Hoping someone out there can help a novice with what is likely a basic question:
I am currently trying to configure transactional replication between a remote publisher and my local subscriber (both MS SQL 2000) using a pull subscription from the subscriber. The remote publisher is rebooted about once per week, and the distribution agent is not restarting/reconnecting to resume applying transactions when the publisher comes back up after the reboot.
I tried to modify the properties of the distribution agent to retry every minute for 60 attempts (i.e. an hour of downtime), and the reboot of the publisher only takes about 15 minutes. Since I want to the distribution agent to be running continually, should I set up a circular set of steps in the properties of the distribution agent so that on failure it just continues to retry the agent? Or does this boil down to the Refresh Rate/Settings? After ten minutes, I see the "agent is suspect" wanring, but don't know whether this is a cause or effect of my problem. Any suggestions are greatly appreciated for a fella trying to firm up his SQL server and replication knowledge...
In a fully replicated environment, or log shipped, restart SQL or the server itself would have to be stopped and started in sequence. Stop and start one component of the replication could cause data discrepancy problem or dead agents. The sequence of stop and restart is 1) Subscriber, 2) Distributor, and 3) Publisher. When you restart reverse the order of stopping.
It was my understanding that when the server hosting the publication database was rebooted, any transactions not yet applied were queued for application to the subscriber when the connection was re-established. The maintenance reboots on the server in question are done once per week in the wee hours of the morning about 1000 miles from where I'm located with the subscription db. So...I'm hoping to be able to automate the process so that the distribution agent will begin applying the transactions as soon as the publication db is available (i.e. when that server is back up after the reboot).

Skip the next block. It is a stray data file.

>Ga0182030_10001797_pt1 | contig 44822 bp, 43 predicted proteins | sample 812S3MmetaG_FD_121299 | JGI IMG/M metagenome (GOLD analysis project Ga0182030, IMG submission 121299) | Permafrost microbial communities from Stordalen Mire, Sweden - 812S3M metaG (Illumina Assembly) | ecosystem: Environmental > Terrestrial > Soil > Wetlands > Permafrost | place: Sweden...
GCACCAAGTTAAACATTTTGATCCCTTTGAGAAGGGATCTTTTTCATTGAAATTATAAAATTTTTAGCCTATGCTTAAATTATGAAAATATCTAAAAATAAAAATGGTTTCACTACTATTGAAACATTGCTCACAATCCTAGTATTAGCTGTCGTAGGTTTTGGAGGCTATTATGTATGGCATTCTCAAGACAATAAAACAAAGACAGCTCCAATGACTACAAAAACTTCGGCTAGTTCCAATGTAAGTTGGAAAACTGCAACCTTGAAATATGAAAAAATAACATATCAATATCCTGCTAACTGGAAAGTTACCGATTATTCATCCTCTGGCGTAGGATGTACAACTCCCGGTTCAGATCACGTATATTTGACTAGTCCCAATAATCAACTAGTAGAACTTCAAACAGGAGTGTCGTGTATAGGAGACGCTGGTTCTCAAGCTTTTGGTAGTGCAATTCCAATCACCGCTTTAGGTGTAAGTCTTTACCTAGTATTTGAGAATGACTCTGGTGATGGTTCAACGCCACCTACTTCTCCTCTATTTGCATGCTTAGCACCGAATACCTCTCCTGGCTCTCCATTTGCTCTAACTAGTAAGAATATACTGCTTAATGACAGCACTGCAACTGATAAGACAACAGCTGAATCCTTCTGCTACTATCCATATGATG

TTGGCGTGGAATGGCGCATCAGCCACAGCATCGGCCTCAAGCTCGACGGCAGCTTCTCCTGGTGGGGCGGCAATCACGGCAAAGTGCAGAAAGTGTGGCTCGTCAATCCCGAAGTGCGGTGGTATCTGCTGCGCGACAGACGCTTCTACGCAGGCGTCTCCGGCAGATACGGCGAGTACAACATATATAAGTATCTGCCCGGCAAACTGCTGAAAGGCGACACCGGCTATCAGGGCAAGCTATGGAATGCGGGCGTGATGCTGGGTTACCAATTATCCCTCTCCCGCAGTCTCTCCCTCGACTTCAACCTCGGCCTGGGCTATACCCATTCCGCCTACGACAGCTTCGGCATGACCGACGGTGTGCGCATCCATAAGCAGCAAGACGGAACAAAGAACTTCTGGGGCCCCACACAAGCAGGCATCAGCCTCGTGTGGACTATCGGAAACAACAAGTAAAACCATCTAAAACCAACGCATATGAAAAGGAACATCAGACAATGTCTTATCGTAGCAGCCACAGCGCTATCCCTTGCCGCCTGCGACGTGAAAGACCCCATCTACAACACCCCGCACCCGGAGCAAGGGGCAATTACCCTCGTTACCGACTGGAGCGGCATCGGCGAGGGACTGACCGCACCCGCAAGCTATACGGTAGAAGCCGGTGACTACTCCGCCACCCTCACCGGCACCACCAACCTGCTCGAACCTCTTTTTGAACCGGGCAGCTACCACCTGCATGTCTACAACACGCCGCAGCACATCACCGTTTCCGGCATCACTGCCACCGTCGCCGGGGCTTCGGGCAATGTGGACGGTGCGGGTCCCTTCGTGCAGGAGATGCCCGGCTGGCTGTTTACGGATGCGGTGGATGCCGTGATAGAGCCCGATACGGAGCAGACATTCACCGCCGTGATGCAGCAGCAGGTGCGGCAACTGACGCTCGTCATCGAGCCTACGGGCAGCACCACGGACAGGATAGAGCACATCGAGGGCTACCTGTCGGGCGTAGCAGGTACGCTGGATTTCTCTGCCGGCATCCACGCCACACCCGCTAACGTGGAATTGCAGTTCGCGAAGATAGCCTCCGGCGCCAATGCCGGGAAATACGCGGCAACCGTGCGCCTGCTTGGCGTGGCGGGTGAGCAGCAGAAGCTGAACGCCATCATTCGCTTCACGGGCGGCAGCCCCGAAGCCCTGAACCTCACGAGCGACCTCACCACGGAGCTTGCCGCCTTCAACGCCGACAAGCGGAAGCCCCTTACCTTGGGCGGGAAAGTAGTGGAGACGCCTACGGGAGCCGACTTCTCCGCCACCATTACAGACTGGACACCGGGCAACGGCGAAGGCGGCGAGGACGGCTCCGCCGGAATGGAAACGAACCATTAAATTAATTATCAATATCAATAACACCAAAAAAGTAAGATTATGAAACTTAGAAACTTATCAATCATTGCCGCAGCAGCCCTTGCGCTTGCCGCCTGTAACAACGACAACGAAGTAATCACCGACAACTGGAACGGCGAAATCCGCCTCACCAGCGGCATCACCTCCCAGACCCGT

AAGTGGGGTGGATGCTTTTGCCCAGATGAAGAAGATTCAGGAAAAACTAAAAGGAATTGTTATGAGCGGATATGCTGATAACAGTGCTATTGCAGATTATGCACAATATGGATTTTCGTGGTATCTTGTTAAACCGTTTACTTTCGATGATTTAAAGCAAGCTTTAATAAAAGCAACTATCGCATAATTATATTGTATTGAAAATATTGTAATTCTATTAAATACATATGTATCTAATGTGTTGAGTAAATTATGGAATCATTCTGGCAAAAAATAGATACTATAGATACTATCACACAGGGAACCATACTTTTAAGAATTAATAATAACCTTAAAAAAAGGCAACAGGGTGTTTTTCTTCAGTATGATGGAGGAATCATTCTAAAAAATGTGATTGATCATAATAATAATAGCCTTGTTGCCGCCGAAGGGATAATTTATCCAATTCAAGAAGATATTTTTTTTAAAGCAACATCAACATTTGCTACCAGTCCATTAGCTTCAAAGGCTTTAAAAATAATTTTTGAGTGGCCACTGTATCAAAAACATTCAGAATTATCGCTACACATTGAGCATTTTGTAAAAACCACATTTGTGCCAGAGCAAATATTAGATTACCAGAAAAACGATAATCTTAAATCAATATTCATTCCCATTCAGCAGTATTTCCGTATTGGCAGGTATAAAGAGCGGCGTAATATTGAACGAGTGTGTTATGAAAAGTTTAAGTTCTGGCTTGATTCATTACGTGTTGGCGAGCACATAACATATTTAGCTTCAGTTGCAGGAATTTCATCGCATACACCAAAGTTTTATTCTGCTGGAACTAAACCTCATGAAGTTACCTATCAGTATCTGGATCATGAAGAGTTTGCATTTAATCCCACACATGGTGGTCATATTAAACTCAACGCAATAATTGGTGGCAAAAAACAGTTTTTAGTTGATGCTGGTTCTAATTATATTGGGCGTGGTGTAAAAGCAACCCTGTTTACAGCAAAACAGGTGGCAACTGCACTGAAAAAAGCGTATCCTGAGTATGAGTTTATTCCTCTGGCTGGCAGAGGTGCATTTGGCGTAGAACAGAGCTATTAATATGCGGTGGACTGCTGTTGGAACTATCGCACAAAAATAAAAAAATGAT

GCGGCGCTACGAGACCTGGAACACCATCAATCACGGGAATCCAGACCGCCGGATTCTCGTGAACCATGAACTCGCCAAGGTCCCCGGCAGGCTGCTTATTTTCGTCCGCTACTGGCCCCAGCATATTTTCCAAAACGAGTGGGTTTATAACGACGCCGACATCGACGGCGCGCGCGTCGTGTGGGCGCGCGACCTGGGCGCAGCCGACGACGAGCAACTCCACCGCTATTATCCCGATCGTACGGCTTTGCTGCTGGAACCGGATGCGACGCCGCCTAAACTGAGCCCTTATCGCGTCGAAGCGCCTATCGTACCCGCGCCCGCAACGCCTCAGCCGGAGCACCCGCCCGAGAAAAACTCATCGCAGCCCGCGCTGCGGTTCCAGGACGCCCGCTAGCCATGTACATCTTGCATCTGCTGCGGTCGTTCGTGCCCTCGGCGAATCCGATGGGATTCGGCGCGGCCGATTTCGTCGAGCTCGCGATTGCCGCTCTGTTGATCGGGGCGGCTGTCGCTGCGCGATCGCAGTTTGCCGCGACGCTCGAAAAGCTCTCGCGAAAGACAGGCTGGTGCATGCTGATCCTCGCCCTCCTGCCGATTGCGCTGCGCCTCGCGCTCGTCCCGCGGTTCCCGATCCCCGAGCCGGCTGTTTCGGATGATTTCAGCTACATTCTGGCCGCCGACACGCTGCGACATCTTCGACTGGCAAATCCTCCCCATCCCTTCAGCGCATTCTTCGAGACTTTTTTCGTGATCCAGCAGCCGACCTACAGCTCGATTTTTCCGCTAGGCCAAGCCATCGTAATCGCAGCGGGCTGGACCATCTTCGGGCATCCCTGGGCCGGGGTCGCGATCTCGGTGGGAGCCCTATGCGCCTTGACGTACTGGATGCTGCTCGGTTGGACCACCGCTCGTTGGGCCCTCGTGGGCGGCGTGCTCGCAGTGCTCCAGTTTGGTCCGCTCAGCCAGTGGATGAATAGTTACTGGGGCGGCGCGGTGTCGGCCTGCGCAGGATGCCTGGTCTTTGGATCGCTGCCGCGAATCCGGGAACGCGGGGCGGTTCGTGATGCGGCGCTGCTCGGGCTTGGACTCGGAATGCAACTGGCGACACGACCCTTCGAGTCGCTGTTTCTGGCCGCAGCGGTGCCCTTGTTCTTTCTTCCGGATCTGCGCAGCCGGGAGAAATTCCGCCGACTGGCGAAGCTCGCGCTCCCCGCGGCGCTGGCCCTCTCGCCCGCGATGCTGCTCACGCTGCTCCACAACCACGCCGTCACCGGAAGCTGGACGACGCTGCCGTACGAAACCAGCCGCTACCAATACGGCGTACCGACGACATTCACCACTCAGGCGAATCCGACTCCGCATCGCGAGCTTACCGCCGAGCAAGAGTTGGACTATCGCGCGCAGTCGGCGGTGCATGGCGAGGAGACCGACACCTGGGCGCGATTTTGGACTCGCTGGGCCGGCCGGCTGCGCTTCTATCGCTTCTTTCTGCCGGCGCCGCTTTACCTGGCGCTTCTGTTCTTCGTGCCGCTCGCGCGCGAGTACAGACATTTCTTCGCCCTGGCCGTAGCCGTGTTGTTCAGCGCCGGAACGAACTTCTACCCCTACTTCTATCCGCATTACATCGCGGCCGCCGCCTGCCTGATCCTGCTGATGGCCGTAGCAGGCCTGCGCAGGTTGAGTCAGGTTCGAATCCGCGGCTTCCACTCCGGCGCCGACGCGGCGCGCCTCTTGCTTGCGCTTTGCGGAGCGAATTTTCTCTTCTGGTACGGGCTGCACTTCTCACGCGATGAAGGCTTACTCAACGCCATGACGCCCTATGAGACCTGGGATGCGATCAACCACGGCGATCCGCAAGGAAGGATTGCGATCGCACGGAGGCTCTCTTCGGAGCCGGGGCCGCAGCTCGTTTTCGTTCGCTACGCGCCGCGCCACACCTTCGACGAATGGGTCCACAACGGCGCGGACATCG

Is this problematic? I thought that the only issue would be creating steps to perhaps restart synchronization on the pull subscription after a reboot and/or tinker with the distribution agent to have it continually try to reconnect until it could get to the publisher. If I'm asking for trouble with this scenario, let me know...
OK! So you don't have control of the publisher machine. In that case, you would have to change the agent schedule to avoid the publisher reboot. What I mean is to make the pull agent idle during that time. This way it won't call for information from the publisher during that time. Once it reboot has been completed, the agent will work normally. But the risk is that if the Publisher doesn't come up and you didn't notice, the pull agent will die.